the road trip is where all the magic happens

You will come to know more about my road trips and the lessons I learn from making the journey important as I write and share more. For now though, I want to share my end-of-year speech with you. I want to leave you with an idea, a metaphor for the future. I want to hand over my secret to success.

I love road trips. We’ve done a few at school, pre-covid. I’ve done a few with family and friends. I think if you like road trips then you can do the work that I do here, at Omatas. You can journey with an easy enjoyment, knowing that we will get there and when we get there, we will be better because the journey gave us something a superhighway cannot. It gave us the in-between parts.

In the bustle of everyday life and trying to get to the end of everything – the end of the grade, the end of the year, the end of the programme, the term, the day, the lesson, the worksheet, the end of a sum – we forget that it is the journey that gets us there.

The journey is the magic. It is the space between not knowing and knowing, the space between now and then, here and there. The space between not-yet and ah-hah.

If we have no in-between then we fail to honour the process and the struggle of achieving the goals.

I watched a training video this week where a Dad was being asked to narrate to his young son in his arms what he saw his son doing. There was silence after the request. A few moments passed and the facilitator asked the Dad why he was not saying anything. The Dad replied, I will when he starts doing something. In those silent moments the young child had been shaking his bottle, turning it around, swapping hands – he was doing so much – he just wasn’t drinking from it.

Our children cannot afford to wait for us to notice only what we want them to be able to do. We have to notice it all. The child was on a journey to discovering how to get his hands to get this bottle to his mouth and the Dad missed all of that.

Every day, your child is learning, and they will continue. A little learning gets dripped into the bucket every moment of every day.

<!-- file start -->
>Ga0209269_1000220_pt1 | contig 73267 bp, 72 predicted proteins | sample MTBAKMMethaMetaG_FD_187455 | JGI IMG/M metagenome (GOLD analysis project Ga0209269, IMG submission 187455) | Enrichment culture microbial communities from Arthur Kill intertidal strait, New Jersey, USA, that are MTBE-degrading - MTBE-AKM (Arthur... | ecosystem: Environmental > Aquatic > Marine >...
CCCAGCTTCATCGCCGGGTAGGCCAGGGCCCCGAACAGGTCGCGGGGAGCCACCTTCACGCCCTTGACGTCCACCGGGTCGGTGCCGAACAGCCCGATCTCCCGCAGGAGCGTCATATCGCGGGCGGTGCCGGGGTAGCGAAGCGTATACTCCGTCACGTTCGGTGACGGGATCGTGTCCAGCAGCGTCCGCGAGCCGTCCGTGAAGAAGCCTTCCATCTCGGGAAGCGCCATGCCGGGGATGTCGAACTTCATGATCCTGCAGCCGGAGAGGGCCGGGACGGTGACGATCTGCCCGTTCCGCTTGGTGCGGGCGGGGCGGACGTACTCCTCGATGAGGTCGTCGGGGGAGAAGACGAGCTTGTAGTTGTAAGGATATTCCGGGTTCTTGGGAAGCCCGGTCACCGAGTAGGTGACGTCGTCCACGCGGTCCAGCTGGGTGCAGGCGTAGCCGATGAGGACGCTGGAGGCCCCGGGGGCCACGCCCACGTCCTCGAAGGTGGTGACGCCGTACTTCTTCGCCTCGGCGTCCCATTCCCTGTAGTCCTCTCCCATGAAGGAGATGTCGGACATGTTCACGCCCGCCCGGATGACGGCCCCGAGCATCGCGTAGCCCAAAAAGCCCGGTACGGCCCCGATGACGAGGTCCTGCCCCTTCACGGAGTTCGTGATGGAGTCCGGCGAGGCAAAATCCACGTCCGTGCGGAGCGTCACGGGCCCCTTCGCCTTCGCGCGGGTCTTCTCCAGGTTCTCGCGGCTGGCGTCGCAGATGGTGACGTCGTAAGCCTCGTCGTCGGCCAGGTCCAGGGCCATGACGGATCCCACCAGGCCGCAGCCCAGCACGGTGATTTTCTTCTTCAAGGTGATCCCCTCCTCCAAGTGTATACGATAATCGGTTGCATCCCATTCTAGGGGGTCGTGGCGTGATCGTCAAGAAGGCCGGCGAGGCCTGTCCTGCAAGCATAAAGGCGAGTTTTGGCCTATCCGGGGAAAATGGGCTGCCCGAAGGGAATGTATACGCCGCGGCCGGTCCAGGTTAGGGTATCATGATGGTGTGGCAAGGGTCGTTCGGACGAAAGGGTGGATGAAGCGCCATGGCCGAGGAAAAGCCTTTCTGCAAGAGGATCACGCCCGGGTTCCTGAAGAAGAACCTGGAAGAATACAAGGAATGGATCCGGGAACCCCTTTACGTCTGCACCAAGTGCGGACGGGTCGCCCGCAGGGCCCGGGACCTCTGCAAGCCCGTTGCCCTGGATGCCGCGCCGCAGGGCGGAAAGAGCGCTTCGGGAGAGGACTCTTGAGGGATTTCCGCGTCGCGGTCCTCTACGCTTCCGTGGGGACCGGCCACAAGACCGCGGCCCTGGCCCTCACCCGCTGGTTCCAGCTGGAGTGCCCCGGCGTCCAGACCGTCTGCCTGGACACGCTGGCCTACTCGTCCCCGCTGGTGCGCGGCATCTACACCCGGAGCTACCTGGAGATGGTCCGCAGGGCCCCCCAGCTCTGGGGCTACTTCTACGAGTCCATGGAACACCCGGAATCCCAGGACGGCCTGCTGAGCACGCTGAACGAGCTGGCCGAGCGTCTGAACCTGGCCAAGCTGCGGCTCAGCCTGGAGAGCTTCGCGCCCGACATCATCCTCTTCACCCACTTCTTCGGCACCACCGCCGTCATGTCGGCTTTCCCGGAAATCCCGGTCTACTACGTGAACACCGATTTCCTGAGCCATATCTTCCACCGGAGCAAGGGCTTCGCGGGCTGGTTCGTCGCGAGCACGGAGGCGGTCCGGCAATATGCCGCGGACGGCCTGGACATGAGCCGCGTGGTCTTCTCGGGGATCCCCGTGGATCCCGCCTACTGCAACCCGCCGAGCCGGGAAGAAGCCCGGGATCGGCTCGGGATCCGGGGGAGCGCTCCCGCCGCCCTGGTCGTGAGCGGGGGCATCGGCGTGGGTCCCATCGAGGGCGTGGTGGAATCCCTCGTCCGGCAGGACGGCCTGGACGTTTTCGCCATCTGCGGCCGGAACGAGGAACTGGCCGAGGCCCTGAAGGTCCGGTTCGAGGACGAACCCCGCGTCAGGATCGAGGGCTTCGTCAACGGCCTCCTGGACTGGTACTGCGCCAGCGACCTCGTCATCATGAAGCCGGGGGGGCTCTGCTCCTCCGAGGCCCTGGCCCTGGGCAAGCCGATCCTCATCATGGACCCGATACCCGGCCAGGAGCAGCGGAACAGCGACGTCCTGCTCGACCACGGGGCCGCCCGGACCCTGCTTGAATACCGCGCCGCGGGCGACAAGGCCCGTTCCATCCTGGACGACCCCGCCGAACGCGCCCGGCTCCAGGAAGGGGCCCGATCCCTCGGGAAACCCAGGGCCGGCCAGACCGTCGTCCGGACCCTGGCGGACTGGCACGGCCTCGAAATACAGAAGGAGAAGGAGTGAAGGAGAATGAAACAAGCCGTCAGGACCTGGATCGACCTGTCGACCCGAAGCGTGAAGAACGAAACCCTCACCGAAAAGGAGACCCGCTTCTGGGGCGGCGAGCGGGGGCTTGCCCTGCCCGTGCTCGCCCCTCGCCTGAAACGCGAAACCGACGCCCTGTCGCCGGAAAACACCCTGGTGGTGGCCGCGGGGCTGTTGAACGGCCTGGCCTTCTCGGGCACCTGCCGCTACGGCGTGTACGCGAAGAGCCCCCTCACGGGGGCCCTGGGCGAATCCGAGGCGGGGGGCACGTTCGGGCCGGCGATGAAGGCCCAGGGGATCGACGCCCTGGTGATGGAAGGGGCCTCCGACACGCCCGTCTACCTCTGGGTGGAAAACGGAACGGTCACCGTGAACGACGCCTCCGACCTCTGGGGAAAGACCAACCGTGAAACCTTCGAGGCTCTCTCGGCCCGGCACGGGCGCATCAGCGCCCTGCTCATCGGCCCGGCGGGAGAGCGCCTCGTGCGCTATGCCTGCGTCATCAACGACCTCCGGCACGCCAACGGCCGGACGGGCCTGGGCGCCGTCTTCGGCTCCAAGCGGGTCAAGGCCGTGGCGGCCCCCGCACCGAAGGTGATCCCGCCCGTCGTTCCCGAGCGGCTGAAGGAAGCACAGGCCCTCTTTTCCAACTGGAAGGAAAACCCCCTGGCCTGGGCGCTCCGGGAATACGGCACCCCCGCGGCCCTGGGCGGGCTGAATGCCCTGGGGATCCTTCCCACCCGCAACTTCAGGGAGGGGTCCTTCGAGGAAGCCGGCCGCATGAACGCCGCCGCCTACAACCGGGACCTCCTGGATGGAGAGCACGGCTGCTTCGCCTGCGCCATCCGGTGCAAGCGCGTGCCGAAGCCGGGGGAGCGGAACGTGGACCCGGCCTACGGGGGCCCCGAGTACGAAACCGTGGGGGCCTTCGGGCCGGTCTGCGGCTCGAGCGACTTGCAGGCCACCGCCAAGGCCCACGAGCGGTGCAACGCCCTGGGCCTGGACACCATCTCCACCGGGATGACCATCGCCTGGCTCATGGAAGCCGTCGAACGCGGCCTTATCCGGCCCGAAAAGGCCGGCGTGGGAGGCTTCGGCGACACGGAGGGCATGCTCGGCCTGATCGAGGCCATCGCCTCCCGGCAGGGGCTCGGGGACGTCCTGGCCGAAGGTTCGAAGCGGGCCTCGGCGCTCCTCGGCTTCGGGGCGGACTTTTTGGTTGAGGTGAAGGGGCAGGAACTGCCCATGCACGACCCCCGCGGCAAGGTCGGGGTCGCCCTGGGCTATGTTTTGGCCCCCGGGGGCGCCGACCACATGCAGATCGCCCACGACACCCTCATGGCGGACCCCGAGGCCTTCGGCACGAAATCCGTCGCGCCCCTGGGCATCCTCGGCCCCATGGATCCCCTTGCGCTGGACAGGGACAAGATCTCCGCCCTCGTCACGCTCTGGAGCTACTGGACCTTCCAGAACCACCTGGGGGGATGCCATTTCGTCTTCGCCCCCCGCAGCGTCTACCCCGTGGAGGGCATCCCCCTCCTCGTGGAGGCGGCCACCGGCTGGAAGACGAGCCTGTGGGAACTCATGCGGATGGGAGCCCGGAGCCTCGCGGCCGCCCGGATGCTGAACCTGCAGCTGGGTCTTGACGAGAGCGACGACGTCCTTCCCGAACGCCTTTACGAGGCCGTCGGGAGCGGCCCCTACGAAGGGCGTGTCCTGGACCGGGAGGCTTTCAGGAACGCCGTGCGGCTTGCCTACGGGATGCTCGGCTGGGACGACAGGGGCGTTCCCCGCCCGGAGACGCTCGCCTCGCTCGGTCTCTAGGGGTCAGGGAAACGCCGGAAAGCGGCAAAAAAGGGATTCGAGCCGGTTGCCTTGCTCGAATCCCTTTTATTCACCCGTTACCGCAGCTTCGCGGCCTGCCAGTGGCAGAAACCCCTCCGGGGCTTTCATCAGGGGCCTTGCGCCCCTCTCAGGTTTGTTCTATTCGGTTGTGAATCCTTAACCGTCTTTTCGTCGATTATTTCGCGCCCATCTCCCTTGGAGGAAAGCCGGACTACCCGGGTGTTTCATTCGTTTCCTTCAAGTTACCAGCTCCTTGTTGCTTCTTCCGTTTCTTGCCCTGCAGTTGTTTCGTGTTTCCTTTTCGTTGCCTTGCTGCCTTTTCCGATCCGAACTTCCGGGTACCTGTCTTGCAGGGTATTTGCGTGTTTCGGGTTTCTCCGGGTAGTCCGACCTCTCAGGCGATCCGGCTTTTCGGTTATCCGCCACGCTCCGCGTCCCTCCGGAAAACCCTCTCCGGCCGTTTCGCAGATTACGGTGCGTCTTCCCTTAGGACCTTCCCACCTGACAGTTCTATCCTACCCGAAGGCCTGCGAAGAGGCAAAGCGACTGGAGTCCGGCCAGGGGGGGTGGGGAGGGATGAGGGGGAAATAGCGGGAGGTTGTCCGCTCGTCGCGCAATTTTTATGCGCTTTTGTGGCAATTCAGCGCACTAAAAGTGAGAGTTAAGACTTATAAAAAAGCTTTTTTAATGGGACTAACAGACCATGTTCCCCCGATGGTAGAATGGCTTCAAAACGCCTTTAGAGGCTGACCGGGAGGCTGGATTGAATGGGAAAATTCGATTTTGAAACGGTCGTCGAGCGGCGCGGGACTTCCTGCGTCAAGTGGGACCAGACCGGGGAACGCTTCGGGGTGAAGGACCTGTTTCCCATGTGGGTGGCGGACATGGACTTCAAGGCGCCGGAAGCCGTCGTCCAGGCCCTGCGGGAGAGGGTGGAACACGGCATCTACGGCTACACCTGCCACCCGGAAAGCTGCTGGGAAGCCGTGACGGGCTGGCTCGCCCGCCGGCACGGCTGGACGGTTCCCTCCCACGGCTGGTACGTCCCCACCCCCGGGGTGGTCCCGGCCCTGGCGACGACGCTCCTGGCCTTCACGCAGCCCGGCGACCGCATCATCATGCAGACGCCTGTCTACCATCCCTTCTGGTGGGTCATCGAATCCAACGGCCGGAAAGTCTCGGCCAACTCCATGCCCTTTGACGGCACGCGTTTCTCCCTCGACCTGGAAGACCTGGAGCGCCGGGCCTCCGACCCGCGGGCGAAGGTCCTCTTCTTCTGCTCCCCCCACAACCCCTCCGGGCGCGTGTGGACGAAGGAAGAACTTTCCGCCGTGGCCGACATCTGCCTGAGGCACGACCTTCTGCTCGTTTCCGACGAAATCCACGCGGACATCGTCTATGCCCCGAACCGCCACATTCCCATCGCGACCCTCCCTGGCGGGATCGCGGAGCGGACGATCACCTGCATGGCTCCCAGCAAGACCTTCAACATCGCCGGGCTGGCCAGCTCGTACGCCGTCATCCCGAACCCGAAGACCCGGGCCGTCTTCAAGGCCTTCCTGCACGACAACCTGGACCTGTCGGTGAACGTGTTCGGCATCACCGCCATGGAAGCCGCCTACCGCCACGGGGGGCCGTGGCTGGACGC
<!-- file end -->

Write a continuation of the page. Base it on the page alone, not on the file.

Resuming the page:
Your children’s buckets are filled with maths and literacy and sciences and optimism and gratitude and kindness and mudballs and bee stings and laughter and art and friendships and drama and determination and belief and joy. Their bucket holds a rainbow of life that brings them to the next step, the next exciting journey that they are ready to explore.

Then you get to the end of a road trip, like this, with more than you ever thought your bucket could hold and the promise of more capacity into the future. It is exciting and energising and rewarding.

Your children are seen here at school, every day. We watch as they try to wriggle out of work that scares them or makes them feel inadequate.  We see how they steel themselves from showing that they care. We watch them avoid and skeem and strategies how they might get out of more work. But we are patient, and the road trip is ahead so we wait and we show them again how capable they are in life and we work on the edges of their fear until one day they take our belief in them and they turn it into their belief in themselves.

Today we say farewell to some very special children. Children who shine their own lights now, who now carry their own belief with them. No matter what happens next they can reach into their bucket that filled up, drip by drip and they can do the hard things, with a smile and hopefully remember how much we believe in them now and always.

By showing up every day, drip by drip the magic happens and your children learn that they can, that they will, that they are worth it.

They have left a mark here, not scratched into the desk but etched into each of us, their peers older and younger and their teachers, past and present.

At this part of the journey, a few of you get off and wave your goodbyes as some of us have still a ways to go. The door of the bus closes and we watch you through the windows, waving until you are out of sight. And we turn to each other and smile. Let’s go!

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Lauren Edmunds

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